A case in point: a pristine white plate arrives at the table with a sculptural mound that is covered by a silky layer of pressed scallop in the middle. Gently peel back the blanket to reveal a creamy, briny surprise — a poached Hamaguri clam that is laced with a herbaceous spiced fennel cream made with preserved yuzu chilli and fennel confit. Capping off the dramatic reveal are a sprinkling of Japanese micro-chives and zingy lemon zest.
With a melange of flavours from Chinese, French and Korean cuisines, Meta pushes the boundaries of flavour combinations. A serial experimenter in the kitchen, Sun says: “Brave design is doing something that you’ve never done before. It is all about taking a big risk. If you don’t take risks and stay where you are comfortable, you don’t know your future.”
Sun treads the fine balance of presenting a globetrotting cuisine while highlighting his Korean heritage at Meta but this direction hasn’t always been this clear to him. When he was roped in to start Meta in 2015, Sun, who had worked at the three-Michelin-starred Japanese-European restaurant Waku Ghin took a leap of faith to work with an entirely new kitchen team, on top of trying to nail down the culinary direction of the restaurant.
Not surprisingly, Sun says that starting Meta was “the biggest risk that I have taken in my career”. He says with candor: “I used to work for a big chef at one of the best restaurants in the world. When I came out, I was no one and had to start from the beginning.”
Gradually, he sought inspiration from his childhood memories of the comfort food that his mother, who operated a small Korean eatery in Seoul, cooked. From there, he delved into the flavours that are close to his heart — home-made soups and kimchi — and leveraged on his kitchen training in Western restaurants. Along the way, he grew more confident of expressing the identity of his food with his team.
Sun’s adventurous style of contemporary Asian food stands out by weaving Western cooking techniques with Asian elements such as the sauces and seasoning and in-season ingredients from the region such as Japanese sea bream and hamaguri clams.
Take the slow-cooked beef short rib for example. A succulent block of 40-hour slow-cooked beef sits on a bed of umami-packed shiitake mushroom puree that gives the beef an earthy and salty kick. Adding some crunch are a sprinkling of horseradish slices, pickled mushrooms, puffed buckwheat crisps and a slice of charred kale leaf.
Besides the flavours, the design of his dishes plays a vital role in whetting the appetite. He says: “Being visual is important, as when the food is served, you see the dishes with your eyes and it also has to be attractive to diners.”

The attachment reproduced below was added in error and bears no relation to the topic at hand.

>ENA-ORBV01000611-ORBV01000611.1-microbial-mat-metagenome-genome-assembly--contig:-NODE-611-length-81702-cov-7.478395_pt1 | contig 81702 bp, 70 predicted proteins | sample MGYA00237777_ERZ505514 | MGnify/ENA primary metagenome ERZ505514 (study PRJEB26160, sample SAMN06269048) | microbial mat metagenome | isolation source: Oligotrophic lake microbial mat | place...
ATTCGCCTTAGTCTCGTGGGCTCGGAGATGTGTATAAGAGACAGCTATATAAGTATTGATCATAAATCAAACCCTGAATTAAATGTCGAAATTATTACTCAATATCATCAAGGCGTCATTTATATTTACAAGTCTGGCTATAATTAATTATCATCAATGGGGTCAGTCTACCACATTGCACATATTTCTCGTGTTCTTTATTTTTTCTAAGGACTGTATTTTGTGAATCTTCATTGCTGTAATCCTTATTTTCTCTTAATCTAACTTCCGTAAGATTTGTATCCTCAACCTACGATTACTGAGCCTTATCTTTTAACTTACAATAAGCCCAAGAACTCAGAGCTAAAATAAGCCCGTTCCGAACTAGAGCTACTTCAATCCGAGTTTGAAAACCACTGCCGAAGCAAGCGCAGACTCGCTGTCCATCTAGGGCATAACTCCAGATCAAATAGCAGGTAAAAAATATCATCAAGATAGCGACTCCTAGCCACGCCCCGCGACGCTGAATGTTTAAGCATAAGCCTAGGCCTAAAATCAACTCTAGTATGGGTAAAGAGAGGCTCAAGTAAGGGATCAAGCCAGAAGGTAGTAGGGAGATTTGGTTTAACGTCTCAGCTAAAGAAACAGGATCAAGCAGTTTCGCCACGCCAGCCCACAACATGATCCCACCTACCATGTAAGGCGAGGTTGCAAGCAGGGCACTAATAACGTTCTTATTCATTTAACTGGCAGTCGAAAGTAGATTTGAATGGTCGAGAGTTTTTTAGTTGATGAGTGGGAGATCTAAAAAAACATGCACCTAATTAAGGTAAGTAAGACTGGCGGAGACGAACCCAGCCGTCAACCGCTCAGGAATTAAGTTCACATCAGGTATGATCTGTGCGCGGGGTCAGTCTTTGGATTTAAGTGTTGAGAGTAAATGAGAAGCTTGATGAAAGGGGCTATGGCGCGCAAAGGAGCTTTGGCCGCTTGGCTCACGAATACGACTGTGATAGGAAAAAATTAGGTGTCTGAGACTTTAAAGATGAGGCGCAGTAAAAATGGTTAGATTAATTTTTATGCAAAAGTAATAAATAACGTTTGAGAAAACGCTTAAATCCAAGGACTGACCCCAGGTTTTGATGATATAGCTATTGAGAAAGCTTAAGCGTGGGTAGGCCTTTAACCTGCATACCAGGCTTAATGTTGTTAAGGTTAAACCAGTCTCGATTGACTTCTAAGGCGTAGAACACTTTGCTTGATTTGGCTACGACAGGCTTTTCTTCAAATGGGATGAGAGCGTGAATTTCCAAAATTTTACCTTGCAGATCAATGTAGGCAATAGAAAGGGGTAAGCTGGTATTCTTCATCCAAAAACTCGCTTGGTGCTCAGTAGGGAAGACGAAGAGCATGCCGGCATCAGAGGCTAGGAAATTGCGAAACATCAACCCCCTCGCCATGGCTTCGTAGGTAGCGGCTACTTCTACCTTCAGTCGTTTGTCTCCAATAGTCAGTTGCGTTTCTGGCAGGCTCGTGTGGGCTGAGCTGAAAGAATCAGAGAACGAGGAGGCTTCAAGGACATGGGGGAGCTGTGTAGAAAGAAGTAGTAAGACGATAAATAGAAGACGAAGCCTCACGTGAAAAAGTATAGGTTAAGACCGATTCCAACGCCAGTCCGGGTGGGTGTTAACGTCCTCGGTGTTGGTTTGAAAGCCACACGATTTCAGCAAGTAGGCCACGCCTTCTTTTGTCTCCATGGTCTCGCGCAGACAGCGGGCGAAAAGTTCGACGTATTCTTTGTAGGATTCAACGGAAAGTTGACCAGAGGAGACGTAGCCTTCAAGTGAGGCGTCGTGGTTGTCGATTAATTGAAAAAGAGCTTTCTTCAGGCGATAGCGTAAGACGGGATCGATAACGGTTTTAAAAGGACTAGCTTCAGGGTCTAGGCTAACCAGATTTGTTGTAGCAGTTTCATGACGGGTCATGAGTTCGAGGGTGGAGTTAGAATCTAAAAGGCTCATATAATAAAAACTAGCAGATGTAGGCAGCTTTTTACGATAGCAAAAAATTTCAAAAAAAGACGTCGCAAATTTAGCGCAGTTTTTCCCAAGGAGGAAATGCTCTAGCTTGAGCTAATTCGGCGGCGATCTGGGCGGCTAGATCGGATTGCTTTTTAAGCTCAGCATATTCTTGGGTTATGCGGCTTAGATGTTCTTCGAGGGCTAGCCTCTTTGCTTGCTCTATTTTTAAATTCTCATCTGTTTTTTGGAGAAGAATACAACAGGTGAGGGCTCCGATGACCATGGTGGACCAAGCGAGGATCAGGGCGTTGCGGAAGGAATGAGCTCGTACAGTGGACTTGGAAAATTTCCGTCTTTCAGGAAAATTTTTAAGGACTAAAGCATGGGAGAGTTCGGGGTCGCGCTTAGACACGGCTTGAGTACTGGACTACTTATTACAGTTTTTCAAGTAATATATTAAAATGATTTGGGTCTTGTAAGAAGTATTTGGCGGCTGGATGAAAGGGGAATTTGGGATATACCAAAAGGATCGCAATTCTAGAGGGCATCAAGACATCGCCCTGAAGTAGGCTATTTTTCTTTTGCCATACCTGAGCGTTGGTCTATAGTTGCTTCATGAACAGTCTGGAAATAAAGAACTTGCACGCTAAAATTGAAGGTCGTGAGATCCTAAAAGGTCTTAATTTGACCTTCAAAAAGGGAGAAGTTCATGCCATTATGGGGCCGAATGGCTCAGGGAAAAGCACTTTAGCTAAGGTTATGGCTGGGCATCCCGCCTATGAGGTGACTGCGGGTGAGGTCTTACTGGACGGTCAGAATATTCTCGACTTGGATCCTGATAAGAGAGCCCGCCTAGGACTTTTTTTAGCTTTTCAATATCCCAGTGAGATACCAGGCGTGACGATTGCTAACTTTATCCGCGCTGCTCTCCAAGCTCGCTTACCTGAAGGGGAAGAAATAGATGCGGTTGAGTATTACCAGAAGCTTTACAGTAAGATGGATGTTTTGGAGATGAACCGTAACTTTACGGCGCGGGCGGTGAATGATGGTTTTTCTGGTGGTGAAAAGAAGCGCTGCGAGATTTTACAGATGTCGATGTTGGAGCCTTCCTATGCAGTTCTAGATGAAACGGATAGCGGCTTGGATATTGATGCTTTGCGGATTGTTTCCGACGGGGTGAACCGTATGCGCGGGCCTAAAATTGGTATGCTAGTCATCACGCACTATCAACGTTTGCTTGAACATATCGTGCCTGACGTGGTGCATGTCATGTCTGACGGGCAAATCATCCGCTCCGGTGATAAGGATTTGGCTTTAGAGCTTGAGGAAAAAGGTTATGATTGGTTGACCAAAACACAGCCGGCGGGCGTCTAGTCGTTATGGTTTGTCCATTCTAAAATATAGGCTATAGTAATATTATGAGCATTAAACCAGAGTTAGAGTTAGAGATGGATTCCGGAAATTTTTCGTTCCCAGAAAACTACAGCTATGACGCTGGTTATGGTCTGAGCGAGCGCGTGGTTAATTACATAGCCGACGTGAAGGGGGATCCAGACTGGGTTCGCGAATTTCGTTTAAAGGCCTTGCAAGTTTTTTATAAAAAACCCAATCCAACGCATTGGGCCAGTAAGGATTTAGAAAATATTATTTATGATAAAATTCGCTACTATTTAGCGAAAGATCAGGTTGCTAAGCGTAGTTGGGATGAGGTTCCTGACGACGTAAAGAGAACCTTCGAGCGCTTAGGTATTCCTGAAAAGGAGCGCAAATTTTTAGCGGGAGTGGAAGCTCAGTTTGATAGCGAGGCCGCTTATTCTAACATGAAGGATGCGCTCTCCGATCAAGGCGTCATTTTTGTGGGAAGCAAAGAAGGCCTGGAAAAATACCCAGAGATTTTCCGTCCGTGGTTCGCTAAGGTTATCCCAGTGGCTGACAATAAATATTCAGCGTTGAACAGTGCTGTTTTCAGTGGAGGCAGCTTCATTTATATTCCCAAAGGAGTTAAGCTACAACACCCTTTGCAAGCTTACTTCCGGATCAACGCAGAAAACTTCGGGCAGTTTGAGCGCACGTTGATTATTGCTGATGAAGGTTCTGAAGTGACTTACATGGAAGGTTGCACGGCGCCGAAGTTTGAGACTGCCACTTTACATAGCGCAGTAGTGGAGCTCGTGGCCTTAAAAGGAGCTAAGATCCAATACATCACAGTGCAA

One of his most visually stunning dishes is the Japanese sea bream tartare, served with slices of yuzu-infused tomatoes, each embellished with dots of piped avocado cream and meticulously adorned with a petal of violet Nadeshiko carnations.
“When I designed the plating of this dish, I want diners to feel that it is a spring dish so I put many colours,” he says. “Visually, it looks like flowers during spring time.” Another eye-candy dish is the classic dessert of baked carrot cake. The architectural carrot cake is crowned with a tower of flower-like cut-outs of pickled carrot and served with a tart orange sorbet. He adds: “I like to play with colours. When you eat my dishes, they have a balance of flavours. When you look at my dishes, they also have a balance of colours.”
Besides taking brave steps in the kitchen, Sun’s journey into cooking has also been nothing short of brave. Growing up in South Korea, he spent much time “running around” in his mum’s eatery, which sowed the seeds of his dreams to work as a chef. At 10 years old, he had already set his sights on working in the kitchen one day.
After his schooling years, Sun worked at Italian restaurants in Seoul but he didn’t harbour serious ambitions to become a top chef. His turning point came when he stumbled upon a cookbook by chef Tetsuya Wakuda of the renowned eponymous restaurant in Sydney at a bookshop. He shared a deep connection with Wakuda’s culinary vision. “It was a new world to me and I was inspired by how he creates dishes and his life story,” he recalls. “I just wanted to go to Australia and find a job at Tetsuya’s. I wanted to know what his secret was.”
In 2011, he made a bold choice — he packed his bags and headed down under despite not knowing English. After teaching himself the language, he enrolled in Le Cordon Bleu in Sydney. Soon, he snagged himself a job at Tetsuya’s and was later seconded to work in Waku Ghin in Singapore.
After four years in Singapore, Sun’s hunger for experimenting with local ingredients remains relentless. Besides coming up with “my version of flavours” through eating hawker food, he relishes wet market visits with his team. He says: “I enjoy learning about local ingredients and creating dishes for staff meals before they make it to the menu.”
Sun considers himself a bona fide risk-taker — both inside and outside the kitchen. He says: “When I opened Meta, I didn’t know that it would be a success and when I decide to become a chef, I didn’t know that I could head a Michelin-starred restaurant.”
Summing up his cooking journey, Sun, who opened a more casual restaurant, Kimme last year, says: “The experience of starting Meta was a short two years, but it feels like a long journey, I struggled and failed and tried so hard. Though it has not reached the success that I want, I know what I want now.”